In 2013 I got my first independent position, moving from University College London, where I was a Senior Postdoc, to Norwich Medical School, University of East Anglia for an Assistant Professorship. I had spent most of my research career in the area of infectious diseases diagnostics and this was the area I intended to pursue independently. However, all my previous work was based on nucleic acid amplification technologies such as PCR and nucleic acid sequence-based amplification (NASBA). I wanted to drive infectious diseases diagnostics forward and I felt we needed new technology as I could not see PCR replacing microbiological culture. It was around then that Oxford Nanopore Technologies were making a splash in the genomics community and the Professor who hired me, John Wain, highlighted this technology to me. This was the first time I had considered metagenomics as a relevant technology for routine infectious diseases diagnostics as existing technology was too slow and too expensive. So, when ONT put out a call to the community for the MinION Access Programme (MAP), I jumped at the chance. I felt this technology was crucial for my research moving forward, so I got in touch with Zoe McDougall at ONT (through an introduction by Nick Loman) to explain what we were doing and why I felt we would be good early access customers. Zoe was (and still is - along with Leila Luheshi in more recent years) very supportive of our work, and we were lucky enough to get chosen for the first wave of MAP customers and received our first MinION in June 2014. I think it is fair to say that the MinION wasn’t fully optimised on release to the MAP community, but we managed to get some early data that helped us to solve an issue that we had with Salmonella Typhi using the long nanopore reads in combination with Illumina data (Figure 1). We published this study in Nature Biotechnology1 and it was the first MinION application paper published. This paper served to demonstrate the huge potential of the technology and gave my group a profile in the area of nanopore sequencing.
Figure 1: Genetic organisation of a novel S. Typhi chromosomal resistance island resolved using nanopore reads in combination with short read sequence data1.
MinION performance, in terms of sequence accuracy and yield, was improving all the time so we decided it was time to begin utilising it for infection diagnosis (i.e. clinical metagenomics). Back in 2015, large amounts of DNA were required for MinION library preparation (>1µg), which didn’t lend itself well to this application - it was more suitable for bacterial isolate sequencing. However, urine samples from patients with urinary tract infection (UTI) often have high bacterial loads, similar to an overnight culture of bacteria, so we chose UTIs as our first disease for which to apply rapid clinical metagenomics. We had to use urine samples containing >107 CFU/ml and the performance of the early flowcells was highly variable, but we managed to sequence 10 clinical samples and detect the correct pathogens and acquired antimicrobial resistance genes. Key to the success of this application was developing a method to efficiently remove human DNA from the sample. Where there is infection there are leukocytes - each of these leuocytes contains about 1000-fold more DNA than a typical bacterial pathogen e.g. E. coli. The number of leukocytes in urine varies but there can be in the range of 106 per ml, hence there is typically more human DNA in a urine sample than bacterial (typically >10 fold). If only 10% or less of your data is on target, then obtaining the sequencing data you need becomes slow and expensive. Plus, the MInION yields at the time weren’t what they are now, so every read counted (Figure 2).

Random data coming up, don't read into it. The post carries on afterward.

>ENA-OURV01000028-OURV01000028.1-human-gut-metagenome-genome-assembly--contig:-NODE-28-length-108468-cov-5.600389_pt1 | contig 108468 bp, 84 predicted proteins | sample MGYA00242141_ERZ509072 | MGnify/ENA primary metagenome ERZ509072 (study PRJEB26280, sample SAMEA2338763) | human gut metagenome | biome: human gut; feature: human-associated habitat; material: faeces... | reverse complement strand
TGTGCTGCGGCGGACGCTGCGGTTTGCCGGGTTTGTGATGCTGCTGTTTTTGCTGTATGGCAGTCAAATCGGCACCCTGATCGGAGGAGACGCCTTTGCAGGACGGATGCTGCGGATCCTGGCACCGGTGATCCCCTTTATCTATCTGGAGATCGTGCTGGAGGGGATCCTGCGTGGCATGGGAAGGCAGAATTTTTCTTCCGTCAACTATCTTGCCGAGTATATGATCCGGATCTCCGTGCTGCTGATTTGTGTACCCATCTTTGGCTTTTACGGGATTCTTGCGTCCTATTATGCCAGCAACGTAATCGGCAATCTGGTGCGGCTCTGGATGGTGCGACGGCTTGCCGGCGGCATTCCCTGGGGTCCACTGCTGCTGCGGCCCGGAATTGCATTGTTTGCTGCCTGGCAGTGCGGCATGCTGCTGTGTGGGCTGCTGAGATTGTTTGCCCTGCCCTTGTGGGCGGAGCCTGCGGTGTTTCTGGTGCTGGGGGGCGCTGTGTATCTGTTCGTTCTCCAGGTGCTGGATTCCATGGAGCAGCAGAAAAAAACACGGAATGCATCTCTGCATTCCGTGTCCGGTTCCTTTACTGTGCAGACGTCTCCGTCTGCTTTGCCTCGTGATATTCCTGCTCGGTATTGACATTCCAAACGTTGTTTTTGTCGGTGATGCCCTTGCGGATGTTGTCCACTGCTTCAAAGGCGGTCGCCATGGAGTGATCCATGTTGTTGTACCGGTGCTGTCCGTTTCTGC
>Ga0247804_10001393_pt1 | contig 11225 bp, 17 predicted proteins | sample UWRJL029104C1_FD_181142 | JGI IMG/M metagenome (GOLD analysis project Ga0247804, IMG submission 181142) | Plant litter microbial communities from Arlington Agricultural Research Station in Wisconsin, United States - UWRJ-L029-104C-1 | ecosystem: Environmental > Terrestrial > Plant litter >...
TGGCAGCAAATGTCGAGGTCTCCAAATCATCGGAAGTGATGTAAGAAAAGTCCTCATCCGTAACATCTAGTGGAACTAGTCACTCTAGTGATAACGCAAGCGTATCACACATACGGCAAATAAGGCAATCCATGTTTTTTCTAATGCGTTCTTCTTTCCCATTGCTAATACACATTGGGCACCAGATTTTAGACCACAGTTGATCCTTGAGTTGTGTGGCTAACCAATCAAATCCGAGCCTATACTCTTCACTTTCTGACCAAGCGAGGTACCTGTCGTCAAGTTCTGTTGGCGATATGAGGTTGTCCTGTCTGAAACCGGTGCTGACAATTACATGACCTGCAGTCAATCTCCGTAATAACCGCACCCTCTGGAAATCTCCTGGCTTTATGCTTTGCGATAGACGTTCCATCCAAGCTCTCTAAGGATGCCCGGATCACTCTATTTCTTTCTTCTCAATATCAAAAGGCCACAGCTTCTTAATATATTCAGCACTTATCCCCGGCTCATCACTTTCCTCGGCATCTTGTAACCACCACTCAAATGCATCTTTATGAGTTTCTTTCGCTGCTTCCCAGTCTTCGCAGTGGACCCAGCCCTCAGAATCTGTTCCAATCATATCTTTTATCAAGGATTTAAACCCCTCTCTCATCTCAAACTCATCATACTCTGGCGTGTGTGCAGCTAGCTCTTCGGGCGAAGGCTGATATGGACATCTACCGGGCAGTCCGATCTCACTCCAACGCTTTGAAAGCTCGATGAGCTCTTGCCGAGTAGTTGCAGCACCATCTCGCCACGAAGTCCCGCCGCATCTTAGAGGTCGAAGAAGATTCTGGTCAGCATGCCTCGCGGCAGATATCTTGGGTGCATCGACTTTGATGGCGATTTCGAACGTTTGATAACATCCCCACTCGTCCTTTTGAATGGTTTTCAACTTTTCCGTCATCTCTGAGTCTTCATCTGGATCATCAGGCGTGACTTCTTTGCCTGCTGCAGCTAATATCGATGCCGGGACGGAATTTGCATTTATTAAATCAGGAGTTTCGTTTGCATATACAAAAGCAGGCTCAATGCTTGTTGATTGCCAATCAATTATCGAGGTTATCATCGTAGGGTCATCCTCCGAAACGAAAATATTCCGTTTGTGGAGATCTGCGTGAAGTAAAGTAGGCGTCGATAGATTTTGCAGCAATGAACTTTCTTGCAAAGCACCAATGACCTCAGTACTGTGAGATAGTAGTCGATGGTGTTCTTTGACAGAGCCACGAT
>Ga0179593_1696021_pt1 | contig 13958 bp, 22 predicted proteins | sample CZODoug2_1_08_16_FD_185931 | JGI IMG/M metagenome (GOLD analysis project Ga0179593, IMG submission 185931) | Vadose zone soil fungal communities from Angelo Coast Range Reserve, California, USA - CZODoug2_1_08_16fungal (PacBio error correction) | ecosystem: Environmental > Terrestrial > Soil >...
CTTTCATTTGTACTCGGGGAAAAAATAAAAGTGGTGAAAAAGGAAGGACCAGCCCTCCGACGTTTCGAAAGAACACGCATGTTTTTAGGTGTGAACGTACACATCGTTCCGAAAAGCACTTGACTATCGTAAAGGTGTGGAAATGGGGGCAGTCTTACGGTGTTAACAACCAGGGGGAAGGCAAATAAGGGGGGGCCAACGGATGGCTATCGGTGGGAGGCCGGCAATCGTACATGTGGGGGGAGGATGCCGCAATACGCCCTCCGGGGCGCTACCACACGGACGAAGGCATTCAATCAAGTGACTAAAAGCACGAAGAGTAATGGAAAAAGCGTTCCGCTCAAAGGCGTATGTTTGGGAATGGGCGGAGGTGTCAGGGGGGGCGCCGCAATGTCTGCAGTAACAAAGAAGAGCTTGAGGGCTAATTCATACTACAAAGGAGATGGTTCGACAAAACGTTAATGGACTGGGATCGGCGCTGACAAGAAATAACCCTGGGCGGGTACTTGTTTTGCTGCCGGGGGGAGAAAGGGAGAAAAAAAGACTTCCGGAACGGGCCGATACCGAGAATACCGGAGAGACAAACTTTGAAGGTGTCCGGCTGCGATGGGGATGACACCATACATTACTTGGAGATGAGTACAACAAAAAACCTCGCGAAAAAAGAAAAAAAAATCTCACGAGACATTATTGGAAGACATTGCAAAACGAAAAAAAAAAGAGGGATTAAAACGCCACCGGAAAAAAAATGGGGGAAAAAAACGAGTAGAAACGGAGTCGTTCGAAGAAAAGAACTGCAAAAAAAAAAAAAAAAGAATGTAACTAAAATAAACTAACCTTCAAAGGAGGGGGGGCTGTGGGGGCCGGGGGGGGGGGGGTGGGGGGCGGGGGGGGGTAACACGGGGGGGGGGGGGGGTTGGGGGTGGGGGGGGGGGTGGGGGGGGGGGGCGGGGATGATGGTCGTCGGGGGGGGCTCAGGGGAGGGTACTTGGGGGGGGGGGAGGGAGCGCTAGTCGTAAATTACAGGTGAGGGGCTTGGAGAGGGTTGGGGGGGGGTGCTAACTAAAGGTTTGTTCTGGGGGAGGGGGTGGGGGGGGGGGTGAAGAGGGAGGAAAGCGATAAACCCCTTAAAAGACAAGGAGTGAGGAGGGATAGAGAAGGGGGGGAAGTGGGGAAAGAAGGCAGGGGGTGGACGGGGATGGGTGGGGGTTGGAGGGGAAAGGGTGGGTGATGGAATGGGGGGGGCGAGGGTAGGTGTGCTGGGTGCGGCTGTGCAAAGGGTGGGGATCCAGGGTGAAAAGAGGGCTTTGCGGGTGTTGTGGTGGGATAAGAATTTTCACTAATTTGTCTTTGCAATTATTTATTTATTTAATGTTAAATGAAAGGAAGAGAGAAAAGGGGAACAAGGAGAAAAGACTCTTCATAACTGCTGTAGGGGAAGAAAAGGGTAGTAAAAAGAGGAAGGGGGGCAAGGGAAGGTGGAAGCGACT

Figure 2: Improvement of MinION sequencing performance and yields (6 hours sequencing run time) over the course of the study. SU, spiked urine; grey bars, total yields (1-D template + 1-D complement) (bp); black bars, total yields 2-D pass (bp); white bars, total yields 2-D pass & fail (bp)2.
The depletion was a combination of differential centrifugation with the Molysis Basic 5 kit (a commercial host depletion method). Neither approach was sufficient alone, but when combined resulted in highly efficient host depletion. The method, however, was relatively slow and expensive. The mature pipeline consisted of host depletion, bacterial DNA extraction, rapid library preparation (15 mins), MinION sequencing and data analysis and took approximately 4 hours from sample-to-result. The UTI study was a useful proof-of-concept to demonstrate the potential of rapid clinical metagenomics and was published in JAC in 2016/172. However, there was still a requirement for high numbers of bacteria, so all potential UTIs could not be tested. Also, the low throughput and high cost of MinION sequencing made it impracticable for implementation for routine UTI diagnosis (requirement to test thousands of samples per week in most clinical microbiology labs).